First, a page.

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In the 1970s, some at NASA believed humans would be colonizing space by now. They conducted a summer study in 1975 that explored the possibility of building self-sufficient cities that orbited Earth.
Scientists, engineers and artists with NASA's Ames Research Center and Stanford University, focused on a particular space colony prototype, based on the work of Princeton physicist Gerard O'Neill. Called the "Torus" design, this colony looked like a giant wheel, one mile in diameter and large enough to house 10,000 people. (See video below.)
Torus could be built in between the Earth and the moon and would orbit 250,000 miles from earth, researchers said. The station would simulate Earth's gravity by spinning, and it would support an agriculture system, dairy farm and more for feeding the entire colony. Tiered greenhouses would be set up within the station, and solar energy would power the whole operation.
The colony that researchers envisioned could be built in-orbit. According to the video, scientists believed it would be easier and cheaper to build Torus by mining ores on the moon to use for building materials.
Torus's massive solar power satellite stations, which could even send energy back to earth, could also be constructed from the moon's materials. Indeed, a separate study, concluded in 1979 by the General Dynamics Convair Division, found resources on the moon to be so abundant that 90 percent of the materials needed for such power satellites could be found there. The study also said that these satellites would become cost effective if more than 30 were built.
Most remarkable about Torus is that some NASA engineers believed that it could be built by the year 2000. Today, the International Space Station is the closest thing we have to an orbiting settlement. However, the ISS is set up to sustain life only for the short term and is nowhere near the size of a colony like Torus.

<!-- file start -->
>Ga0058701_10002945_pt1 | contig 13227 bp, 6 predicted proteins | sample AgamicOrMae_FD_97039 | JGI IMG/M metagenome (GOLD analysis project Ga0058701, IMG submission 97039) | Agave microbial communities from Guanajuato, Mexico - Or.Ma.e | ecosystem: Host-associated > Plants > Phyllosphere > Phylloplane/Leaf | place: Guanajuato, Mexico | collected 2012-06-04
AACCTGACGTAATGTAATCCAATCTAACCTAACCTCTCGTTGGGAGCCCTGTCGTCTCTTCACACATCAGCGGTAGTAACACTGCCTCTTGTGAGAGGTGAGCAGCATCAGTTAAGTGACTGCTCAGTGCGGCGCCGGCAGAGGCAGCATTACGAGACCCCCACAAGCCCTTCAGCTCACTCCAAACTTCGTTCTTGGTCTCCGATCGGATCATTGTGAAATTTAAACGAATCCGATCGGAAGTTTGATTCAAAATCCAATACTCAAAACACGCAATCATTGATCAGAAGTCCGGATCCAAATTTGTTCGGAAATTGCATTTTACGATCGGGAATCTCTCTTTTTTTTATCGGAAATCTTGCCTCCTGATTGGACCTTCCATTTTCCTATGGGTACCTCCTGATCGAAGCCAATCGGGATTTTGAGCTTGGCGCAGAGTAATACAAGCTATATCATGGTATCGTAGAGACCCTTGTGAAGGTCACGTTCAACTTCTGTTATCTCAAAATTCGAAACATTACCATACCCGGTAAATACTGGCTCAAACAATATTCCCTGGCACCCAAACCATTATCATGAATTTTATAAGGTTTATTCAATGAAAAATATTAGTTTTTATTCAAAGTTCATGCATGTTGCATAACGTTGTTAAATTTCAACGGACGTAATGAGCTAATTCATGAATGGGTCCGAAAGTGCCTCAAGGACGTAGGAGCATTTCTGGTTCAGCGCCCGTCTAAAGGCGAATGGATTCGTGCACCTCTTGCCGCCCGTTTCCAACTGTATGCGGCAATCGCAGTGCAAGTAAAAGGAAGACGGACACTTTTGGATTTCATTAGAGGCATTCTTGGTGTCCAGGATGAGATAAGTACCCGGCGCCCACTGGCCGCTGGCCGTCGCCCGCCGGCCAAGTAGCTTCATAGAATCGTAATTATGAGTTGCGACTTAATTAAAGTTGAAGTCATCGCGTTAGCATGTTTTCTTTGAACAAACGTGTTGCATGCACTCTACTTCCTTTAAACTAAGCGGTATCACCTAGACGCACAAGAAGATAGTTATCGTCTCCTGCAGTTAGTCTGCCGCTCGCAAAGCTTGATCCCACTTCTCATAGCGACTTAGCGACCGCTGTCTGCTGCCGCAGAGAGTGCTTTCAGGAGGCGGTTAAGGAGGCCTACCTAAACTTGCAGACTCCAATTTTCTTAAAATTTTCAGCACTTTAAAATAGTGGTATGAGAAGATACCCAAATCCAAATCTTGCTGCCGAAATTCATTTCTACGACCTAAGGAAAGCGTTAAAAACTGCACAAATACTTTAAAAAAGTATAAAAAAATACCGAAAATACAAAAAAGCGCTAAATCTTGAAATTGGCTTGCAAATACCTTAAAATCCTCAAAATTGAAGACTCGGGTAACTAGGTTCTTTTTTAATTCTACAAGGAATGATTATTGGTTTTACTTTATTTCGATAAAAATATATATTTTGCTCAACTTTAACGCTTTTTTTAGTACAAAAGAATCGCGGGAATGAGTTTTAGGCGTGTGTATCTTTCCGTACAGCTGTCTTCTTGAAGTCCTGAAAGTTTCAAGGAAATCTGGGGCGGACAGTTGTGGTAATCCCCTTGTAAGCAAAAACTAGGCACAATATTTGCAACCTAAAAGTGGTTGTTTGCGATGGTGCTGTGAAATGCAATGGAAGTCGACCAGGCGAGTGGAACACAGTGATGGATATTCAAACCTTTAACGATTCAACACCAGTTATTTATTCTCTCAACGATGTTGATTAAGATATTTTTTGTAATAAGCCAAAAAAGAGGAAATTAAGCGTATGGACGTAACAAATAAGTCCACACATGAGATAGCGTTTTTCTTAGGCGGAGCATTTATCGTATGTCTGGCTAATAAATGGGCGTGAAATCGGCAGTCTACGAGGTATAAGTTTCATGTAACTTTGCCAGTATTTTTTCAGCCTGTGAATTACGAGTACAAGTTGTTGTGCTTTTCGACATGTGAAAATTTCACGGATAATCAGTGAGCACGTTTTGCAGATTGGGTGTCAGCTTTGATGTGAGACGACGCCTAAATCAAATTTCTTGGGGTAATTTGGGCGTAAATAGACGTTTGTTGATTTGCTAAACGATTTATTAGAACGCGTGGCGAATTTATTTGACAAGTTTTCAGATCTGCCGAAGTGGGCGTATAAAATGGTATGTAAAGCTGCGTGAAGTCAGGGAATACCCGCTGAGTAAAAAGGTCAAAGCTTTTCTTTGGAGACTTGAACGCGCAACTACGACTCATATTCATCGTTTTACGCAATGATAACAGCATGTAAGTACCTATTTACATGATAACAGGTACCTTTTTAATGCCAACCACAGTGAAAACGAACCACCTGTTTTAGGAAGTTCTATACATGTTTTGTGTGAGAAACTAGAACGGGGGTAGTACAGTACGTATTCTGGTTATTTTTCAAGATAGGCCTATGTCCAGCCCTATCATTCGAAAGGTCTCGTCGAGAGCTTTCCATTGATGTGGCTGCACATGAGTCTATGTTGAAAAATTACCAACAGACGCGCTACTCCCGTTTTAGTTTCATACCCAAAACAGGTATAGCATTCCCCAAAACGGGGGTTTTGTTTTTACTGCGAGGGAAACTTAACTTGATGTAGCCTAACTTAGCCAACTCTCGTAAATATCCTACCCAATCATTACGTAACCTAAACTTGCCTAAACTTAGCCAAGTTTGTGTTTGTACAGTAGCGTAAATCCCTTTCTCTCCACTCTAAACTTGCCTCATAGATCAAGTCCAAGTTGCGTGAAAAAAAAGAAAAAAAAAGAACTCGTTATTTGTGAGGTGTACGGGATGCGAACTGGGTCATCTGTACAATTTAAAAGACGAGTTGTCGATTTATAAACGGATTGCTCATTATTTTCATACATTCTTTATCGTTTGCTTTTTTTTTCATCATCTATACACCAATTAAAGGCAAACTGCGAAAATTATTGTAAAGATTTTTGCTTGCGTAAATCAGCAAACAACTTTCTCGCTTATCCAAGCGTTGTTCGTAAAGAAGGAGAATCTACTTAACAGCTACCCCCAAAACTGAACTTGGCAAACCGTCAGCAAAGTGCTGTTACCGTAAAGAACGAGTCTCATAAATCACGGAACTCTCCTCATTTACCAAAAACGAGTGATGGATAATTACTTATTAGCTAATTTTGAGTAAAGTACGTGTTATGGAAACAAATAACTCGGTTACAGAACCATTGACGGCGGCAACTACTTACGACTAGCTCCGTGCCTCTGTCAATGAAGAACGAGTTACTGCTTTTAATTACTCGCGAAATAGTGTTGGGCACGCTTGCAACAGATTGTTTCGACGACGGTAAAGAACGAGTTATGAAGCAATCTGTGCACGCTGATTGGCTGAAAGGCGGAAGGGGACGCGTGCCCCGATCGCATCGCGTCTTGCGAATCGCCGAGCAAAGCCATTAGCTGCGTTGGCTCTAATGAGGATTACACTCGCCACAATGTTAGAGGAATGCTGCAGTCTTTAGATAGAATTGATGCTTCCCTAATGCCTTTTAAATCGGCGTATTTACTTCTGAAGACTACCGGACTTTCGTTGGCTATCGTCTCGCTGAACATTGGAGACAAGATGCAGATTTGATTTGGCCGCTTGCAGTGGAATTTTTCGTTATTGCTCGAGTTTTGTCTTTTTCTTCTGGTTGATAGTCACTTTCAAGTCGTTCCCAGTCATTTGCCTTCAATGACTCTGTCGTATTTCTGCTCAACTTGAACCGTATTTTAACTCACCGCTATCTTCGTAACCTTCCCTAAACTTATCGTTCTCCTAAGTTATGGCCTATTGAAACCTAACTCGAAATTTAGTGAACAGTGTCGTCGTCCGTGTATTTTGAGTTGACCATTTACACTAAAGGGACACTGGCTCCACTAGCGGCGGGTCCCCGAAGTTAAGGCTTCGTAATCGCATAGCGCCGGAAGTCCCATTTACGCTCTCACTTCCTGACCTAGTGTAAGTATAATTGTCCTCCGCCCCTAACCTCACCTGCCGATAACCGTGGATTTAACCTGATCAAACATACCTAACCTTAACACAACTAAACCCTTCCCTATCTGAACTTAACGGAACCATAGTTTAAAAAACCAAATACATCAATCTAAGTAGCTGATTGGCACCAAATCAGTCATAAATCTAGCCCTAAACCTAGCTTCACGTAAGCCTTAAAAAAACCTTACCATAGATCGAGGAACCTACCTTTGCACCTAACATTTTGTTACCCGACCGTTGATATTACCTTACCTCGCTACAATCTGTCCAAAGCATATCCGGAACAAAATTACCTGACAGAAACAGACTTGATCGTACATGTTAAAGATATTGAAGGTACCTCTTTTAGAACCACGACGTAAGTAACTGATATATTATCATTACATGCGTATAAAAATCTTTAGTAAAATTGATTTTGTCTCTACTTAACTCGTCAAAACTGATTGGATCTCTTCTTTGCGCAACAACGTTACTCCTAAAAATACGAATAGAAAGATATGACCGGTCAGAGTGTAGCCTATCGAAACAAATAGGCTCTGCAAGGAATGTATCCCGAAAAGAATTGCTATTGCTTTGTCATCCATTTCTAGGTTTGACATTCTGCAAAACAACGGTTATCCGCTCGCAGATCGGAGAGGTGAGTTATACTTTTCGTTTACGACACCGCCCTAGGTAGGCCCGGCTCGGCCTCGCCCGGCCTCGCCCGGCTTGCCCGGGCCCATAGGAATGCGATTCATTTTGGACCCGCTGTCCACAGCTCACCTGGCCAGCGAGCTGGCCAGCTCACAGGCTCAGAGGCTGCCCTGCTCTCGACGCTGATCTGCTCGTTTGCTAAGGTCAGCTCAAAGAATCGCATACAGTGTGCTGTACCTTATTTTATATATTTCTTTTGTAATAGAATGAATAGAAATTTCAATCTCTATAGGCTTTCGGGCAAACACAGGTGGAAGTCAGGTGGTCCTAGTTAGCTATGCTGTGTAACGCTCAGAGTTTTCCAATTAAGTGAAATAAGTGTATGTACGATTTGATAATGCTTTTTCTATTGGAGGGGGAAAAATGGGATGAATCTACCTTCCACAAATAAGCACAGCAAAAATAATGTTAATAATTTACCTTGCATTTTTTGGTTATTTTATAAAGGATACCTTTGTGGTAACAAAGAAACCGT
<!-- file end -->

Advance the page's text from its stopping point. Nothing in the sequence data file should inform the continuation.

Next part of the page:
Check out two designs (below) showing off the interior of Torus's rim, where the colonists' living area would be.
But it doesn't stop there. Another of Gerard O'Neil's space colony concepts considered by Ames researchers looked like a pair of giant cylinders, each 20 miles long and 4 miles in diameter and big enough for millions of people. The vast, lush interior was imagined to look like the San Francisco bay area. Check out NASA's other amazing orbital space settlement concepts (here).
Although, his research was funded by NASA, Gerard O'Neil eventually became a proponent of privately funded space ventures, which are increasingly becoming a trend today. For example, a Russian company recently released images of a "space hotel" it plans to launch by 2015. The pod-like accommodations will have room enough for up to 7 wealthy vacationers. Check out our slideshow of the orbital hotel (here).
Take a look at NASA's video describing the Torus colony (below).